Unlike some EVs, you can’t turn off one-pedal driving. But the regenerative braking feels less abrupt than some. You can raise the air suspension to nearly 15 inches of ground clearance, depending on the size of your wheels, for off-roading. It’s rated to tow 7,700 pounds.
The R1S has all the standard accident-avoidance technology, including adaptive cruise control, lane-keeping assist and automatic emergency braking. It has its own GPS, but it doesn’t have Apple CarPlay or Android Auto. It doesn’t have Sirius XM radio either. The GPS uses A Better Route Planner, a popular EV charger-finding app, to show chargers along your route.
At 314 litres, the R1S′s front trunk is big, even if it isn’t quite as big as the Ford F-150 Lightning’s frunk (396 litres). It has a drain, in case you want to fill it with ice. With the second row down, there is 2,966 litres of storage. With the second row up, it’s 1,322 litres.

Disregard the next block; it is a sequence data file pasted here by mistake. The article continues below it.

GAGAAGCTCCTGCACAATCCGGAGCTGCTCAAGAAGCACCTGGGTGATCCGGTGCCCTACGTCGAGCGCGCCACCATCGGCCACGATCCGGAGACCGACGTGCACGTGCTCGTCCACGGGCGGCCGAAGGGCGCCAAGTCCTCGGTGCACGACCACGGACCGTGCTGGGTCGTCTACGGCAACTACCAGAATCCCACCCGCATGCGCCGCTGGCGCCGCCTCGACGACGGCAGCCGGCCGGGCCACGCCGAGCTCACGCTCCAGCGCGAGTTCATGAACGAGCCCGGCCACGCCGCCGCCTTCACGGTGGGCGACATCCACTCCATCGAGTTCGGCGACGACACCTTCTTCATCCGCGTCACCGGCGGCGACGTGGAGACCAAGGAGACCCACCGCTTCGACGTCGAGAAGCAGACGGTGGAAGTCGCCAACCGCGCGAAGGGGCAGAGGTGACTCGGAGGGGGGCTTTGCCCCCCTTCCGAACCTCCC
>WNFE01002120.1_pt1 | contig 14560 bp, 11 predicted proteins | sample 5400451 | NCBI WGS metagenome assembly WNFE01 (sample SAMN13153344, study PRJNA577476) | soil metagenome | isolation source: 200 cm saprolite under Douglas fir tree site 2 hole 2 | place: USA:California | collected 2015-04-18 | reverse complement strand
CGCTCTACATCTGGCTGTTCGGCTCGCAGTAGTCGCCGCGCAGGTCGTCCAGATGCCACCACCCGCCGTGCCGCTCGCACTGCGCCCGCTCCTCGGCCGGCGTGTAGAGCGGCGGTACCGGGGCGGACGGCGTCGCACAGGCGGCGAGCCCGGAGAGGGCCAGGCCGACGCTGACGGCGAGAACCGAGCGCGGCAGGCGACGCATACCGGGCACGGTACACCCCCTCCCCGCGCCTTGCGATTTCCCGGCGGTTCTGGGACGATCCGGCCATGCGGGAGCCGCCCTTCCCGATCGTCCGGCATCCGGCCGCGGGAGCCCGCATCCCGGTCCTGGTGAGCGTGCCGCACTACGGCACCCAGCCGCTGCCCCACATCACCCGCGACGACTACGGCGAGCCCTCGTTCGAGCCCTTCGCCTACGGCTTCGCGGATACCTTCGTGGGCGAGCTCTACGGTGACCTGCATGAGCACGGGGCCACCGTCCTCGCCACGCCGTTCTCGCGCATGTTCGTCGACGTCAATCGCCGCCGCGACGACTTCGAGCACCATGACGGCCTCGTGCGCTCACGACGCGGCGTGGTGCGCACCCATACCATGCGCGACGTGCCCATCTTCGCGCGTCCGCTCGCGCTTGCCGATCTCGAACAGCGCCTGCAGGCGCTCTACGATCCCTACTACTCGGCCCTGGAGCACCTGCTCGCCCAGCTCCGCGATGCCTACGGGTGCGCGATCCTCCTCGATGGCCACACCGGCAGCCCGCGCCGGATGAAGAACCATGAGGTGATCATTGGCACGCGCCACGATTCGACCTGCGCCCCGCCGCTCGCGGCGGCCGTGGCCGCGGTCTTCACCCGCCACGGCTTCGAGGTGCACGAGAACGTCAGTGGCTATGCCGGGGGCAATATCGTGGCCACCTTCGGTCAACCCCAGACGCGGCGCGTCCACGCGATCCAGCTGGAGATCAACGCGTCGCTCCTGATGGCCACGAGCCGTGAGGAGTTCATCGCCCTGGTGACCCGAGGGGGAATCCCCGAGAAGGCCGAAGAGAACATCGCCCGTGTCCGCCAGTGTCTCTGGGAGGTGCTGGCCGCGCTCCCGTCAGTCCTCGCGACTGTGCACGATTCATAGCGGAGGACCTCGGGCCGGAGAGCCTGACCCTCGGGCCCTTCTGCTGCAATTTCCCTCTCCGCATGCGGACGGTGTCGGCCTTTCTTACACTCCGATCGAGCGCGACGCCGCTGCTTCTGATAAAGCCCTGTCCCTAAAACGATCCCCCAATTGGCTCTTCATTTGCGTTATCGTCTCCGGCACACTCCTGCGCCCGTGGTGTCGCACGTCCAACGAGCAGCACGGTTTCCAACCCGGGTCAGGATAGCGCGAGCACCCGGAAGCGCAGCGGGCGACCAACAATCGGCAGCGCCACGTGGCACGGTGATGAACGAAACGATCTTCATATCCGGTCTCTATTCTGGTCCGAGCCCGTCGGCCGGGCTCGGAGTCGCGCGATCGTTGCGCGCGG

With three rows, ample power and plenty of range, the outstanding quad-motor Rivian R1S is an EV SUV that’s at home on road and off – but it doesn’t come cheap.
Editor’s note: An earlier version of this story stated the Rivian R1S quad motor accelerates to 100 kilometres an hour in 3.5 seconds and the reclaimed wood is used on the interior. The quad motor accelerates in three seconds and the wood is not reclaimed. This version has been updated.
The writer was a guest of the automaker. Content was not subject to approval.